My journey to Tirgu Mures via Craiova,Pitesti and Brasov was pretty uneventful,allowing me to admire each and every town,the mountain drive and beautiful scenery from Pitesti to Brasov,the horse and cart next to expensive jeeps along the roads,the people asking for rides,the traffic all along(particularly at the edges of and inside towns,the gypsies.I even took time to learn that Romanians enjoy espresso coffee,use motels outside big towns to "rest" for an hour for a mere 40 lei(just under 10 euro)and a lot more.Romania,as I found,is an interesting mixture of old and new,of its new European self (a revival of its old European grandeur) and its communist interlude.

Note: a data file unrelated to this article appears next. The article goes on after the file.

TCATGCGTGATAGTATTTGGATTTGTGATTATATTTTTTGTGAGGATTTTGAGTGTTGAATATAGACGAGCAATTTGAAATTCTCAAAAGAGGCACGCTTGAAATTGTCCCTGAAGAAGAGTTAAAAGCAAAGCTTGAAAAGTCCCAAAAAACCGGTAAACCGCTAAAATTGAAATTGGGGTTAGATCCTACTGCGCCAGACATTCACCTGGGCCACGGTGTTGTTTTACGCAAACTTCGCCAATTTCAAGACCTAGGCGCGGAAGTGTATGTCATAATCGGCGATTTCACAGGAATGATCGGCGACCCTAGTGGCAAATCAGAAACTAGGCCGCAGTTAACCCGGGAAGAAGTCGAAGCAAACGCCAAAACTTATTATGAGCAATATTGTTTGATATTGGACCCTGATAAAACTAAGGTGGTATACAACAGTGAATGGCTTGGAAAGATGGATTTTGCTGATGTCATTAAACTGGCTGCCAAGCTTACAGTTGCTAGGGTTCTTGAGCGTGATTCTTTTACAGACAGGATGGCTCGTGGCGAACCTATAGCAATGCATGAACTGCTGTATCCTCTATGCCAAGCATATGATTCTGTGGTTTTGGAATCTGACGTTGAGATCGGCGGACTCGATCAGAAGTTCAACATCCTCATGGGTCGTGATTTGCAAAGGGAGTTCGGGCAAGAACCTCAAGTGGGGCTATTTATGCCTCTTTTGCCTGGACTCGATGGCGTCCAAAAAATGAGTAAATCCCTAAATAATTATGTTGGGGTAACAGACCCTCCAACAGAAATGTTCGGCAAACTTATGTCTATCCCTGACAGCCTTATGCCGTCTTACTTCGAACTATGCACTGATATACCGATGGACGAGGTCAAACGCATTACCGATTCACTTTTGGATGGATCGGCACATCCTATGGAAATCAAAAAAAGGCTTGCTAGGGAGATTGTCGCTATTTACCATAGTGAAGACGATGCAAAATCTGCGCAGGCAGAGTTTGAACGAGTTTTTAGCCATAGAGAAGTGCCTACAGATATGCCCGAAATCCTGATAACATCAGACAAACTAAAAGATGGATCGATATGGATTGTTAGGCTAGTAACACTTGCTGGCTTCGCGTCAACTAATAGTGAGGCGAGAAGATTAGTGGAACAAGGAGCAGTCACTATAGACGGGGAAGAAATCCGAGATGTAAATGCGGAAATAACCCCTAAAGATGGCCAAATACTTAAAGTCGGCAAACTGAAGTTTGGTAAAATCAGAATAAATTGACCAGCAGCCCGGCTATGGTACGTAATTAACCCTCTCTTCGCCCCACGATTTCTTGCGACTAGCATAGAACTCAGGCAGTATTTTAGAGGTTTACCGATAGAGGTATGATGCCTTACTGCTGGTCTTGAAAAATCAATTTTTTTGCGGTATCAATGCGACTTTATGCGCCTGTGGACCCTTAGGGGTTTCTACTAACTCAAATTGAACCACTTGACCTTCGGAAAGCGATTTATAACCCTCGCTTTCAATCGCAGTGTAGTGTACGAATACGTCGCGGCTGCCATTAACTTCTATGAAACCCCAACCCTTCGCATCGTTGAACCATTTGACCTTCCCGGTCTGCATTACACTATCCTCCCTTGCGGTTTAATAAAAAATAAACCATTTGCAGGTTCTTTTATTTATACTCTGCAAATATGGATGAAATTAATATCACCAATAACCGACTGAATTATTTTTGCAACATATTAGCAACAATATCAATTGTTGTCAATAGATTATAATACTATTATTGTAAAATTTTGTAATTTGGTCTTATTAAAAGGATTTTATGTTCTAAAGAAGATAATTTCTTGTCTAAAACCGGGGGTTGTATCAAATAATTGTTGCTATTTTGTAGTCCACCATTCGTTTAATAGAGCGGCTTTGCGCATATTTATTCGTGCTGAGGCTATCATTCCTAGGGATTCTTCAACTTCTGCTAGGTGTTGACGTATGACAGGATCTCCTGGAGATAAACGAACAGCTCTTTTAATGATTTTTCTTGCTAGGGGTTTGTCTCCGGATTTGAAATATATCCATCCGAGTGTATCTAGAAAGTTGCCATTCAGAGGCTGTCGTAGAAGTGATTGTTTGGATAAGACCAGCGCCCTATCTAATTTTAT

And at 8 something pm on Saturday,after 24 and a half hours of driving,stopping,getting lost,being hosted by police and exasperated by officials,after 36 hours of no sleep,I arrived in Tirgu Mures and was met by my dear dear friend.
Here I must deviate a little and paraphrase Confucius.
"Friends do not eventually find each other;they are in each other all along"
I met Andrea in November 2004,at a convention in Greece.I was different then and so was she-in situations.But as humans we have been the same since childhood I believe.Ever since that time I have felt myself a friend to her and Andrea a friend to me.It is a blessing our communication-despite frequent interruptions which I admit I am to blame for-has been easy due to our common knowledge of English.It was only last Saturday that we met again, after almost 5 years,and friends we are still and I hope to remain for a long long time.Simply because Andrea is a blessing.